We were able to see yesterday’s eclipse. A few weeks ago, I ordered a couple of pairs of eclipse-viewing glasses, which we used to look at the moon taking a bite out of the sun. While we were not in middle of the path, the scene was quite interesting, anyway. Interesting in passing. Not sufficiently interesting to me to research the phenomenon. My interests are broad, but shallow. I know almost nothing about so very much.


After six years of liberal government in New Zealand, most of that time under the leadership of Jacinda Ardern, the country has elected a conservative. As I mull over political changes that have taken place over the years, I notice the tendency for voters to vote for change after a while. My gut tells me voters’ reactions to their leaders’ approaches to governance is one of frustration. The majority of voters tire of both liberal leaning governments and conservative leaning governments; because, I suspect, the ones in power lean too fully left or right. I wonder whether moderate governments tend to stay in power longer than either one of the more strident political groups. Moderation requires compromise, which the fringe ends of the political spectrum seem to loathe. Is that disdain for compromise based in the fact that compromise requires the parties to yield some demands in favor of the other? Who knows?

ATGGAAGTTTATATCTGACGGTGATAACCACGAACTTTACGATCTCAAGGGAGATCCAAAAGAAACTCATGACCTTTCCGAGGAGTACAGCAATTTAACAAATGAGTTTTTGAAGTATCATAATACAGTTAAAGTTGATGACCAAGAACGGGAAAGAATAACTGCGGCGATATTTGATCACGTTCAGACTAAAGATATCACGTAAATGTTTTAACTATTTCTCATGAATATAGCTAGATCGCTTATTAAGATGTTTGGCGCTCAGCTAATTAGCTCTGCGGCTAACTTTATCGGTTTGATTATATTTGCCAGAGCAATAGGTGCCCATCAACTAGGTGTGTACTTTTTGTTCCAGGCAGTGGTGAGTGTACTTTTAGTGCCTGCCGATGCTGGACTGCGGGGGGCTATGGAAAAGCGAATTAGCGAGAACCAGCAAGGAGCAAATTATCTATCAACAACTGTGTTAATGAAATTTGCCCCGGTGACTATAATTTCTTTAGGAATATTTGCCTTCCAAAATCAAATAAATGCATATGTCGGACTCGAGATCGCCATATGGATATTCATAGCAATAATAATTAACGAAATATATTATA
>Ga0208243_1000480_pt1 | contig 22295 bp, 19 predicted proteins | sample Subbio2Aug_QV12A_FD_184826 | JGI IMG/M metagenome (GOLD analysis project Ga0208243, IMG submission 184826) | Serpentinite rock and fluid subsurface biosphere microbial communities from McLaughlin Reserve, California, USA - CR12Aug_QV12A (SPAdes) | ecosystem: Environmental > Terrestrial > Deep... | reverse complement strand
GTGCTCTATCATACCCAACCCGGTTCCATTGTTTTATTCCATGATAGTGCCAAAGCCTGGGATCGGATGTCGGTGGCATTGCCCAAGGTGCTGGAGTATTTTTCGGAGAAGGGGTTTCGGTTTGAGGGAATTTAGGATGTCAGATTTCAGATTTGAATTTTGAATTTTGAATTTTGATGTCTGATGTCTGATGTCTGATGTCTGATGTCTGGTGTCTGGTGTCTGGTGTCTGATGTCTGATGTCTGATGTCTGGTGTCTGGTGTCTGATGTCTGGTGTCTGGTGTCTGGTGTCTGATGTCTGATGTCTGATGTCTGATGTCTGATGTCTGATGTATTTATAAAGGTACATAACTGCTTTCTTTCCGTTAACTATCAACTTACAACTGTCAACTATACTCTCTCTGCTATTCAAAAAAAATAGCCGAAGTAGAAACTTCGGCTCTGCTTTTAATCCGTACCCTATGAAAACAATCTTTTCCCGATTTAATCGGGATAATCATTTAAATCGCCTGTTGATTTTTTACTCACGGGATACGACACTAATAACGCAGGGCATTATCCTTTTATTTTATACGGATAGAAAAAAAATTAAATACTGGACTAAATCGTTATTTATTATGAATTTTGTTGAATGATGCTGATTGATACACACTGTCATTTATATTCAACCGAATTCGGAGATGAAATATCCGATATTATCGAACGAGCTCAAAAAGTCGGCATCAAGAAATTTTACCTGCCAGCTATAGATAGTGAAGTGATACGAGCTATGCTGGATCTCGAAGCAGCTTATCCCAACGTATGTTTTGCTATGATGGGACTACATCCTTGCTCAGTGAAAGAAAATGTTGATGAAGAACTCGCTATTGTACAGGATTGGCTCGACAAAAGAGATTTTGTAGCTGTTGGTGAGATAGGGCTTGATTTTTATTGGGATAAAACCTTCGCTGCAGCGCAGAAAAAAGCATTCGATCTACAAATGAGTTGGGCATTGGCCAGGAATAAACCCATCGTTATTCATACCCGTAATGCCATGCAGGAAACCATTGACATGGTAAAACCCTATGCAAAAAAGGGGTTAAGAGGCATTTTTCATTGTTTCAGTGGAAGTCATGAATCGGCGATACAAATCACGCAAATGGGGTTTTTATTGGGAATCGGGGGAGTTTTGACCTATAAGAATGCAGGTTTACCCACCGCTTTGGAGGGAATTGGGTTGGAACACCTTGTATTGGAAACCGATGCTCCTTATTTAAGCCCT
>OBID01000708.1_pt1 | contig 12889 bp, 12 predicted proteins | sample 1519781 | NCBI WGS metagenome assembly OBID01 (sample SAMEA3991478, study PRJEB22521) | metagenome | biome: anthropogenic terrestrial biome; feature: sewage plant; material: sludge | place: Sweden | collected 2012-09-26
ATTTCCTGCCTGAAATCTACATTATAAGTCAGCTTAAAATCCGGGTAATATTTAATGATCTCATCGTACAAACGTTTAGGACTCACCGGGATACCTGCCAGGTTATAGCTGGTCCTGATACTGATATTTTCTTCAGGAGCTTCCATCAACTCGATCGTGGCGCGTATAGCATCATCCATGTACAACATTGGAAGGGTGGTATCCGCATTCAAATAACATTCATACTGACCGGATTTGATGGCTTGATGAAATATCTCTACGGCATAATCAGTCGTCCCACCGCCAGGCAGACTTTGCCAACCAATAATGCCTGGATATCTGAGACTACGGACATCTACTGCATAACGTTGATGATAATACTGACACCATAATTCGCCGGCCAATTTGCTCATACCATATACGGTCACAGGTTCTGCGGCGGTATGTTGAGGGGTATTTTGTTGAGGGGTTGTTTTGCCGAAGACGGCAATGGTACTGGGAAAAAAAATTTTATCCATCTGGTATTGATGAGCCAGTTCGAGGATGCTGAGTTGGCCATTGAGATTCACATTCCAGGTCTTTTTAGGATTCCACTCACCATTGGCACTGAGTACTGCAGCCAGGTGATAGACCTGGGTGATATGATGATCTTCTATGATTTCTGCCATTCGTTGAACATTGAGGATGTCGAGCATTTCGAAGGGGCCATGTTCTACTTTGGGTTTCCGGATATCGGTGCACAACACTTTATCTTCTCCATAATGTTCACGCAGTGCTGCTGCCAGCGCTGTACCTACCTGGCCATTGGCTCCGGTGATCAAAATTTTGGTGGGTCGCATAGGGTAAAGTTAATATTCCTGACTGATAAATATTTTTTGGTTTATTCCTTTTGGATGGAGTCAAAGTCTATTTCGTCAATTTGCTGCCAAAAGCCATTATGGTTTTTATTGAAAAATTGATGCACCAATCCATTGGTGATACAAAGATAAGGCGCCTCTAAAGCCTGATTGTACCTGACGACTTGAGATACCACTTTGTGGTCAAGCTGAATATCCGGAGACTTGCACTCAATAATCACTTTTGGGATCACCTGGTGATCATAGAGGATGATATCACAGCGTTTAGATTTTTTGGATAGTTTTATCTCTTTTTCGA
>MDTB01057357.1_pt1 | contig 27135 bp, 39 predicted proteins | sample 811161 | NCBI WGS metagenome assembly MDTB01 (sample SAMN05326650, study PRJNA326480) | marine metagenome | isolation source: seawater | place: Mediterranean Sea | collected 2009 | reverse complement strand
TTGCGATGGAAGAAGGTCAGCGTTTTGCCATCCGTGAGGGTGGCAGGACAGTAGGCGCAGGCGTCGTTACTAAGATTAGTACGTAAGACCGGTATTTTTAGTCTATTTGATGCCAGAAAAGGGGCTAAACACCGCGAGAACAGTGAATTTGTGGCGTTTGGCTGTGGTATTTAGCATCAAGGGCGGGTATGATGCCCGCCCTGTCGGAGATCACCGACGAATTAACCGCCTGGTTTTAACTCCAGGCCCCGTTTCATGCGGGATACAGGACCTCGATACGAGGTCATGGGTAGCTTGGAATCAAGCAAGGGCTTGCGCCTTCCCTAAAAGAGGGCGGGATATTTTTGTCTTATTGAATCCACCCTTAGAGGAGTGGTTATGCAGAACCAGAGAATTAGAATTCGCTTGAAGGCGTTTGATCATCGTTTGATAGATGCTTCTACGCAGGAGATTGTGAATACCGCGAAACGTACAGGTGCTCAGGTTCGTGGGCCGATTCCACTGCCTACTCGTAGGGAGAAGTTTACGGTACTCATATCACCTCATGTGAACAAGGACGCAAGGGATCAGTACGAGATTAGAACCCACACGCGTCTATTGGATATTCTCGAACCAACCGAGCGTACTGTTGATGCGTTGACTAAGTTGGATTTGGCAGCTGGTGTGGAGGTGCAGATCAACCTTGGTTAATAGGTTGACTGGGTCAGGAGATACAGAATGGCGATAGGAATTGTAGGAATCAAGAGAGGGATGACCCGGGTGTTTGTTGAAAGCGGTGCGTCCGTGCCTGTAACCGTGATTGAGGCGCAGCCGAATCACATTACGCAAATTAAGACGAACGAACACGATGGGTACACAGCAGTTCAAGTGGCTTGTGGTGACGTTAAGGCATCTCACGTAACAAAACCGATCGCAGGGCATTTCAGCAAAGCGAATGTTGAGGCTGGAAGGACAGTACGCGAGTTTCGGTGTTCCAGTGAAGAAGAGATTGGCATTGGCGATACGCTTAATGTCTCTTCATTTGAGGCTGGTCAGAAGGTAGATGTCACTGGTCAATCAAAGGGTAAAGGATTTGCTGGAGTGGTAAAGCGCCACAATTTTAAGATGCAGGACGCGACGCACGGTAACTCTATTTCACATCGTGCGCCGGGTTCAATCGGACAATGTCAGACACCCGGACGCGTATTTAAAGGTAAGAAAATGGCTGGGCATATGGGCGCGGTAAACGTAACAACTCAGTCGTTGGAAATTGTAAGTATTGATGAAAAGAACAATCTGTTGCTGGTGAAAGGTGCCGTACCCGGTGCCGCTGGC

We had a conversation yesterday afternoon about whether my oft-expressed wish—to live in the middle of my own isolated, large (say, 2,000-acre) plot—is a tangible dream I might actually pursue or, instead, pure fantasy. (It was not so much participating in a conversation as being grilled by two seasoned interrogators.)  It once was a dream I thought I might one day achieve. But over the years it became less and less realistic. Today, it represents the shredded shell of a dream pummeled repeatedly by reality and impracticality. “I wish” is an admission of defeat, an acknowledgement that an attempt to achieve a fantasy is wasted time and energy. In considering that old, tired, impossible dream of mine, I ask myself “why?” has that been desirable to me? What do I find appealing about being insulated from other people? My response, which sometimes goes unheard in the shrillness of the day, is that I want the ability to be insulated and isolated, not that I want isolation and insulation to be a permanent condition. I need/want my solitude more frequently than most people, I suppose; but I do not want to be permanently isolated from others. Nor do I, though, want to be unable to achieve that physical and emotional distance. I want to be able to forget, if only briefly, that I share the planet with more humans than I’d like.


I would like to spend this morning in leisure. No obligations, nothing I have to do and no place I have to be. But my multiple week respite (combining vacation with family gathering with an extended period of utter exhaustion) seems to be coming to an end. Today, we plan to go to church, after a long pause. And the coming week is lousy with appointments of one kind or another. So my desire for leisure this morning is simply a fantasy; a wish so worn and thin it is nearly transparent. I’m going to take the day, regardless, and milk it for all it’s worth.


A dim sky. If I were sufficiently interested, I would seek today’s forecast to determine whether the sky will remain dull and forlorn. Apparently I am not sufficiently interested. Off I go to something else.

About John Swinburn

"Love not what you are but what you may become."― Miguel de Cervantes
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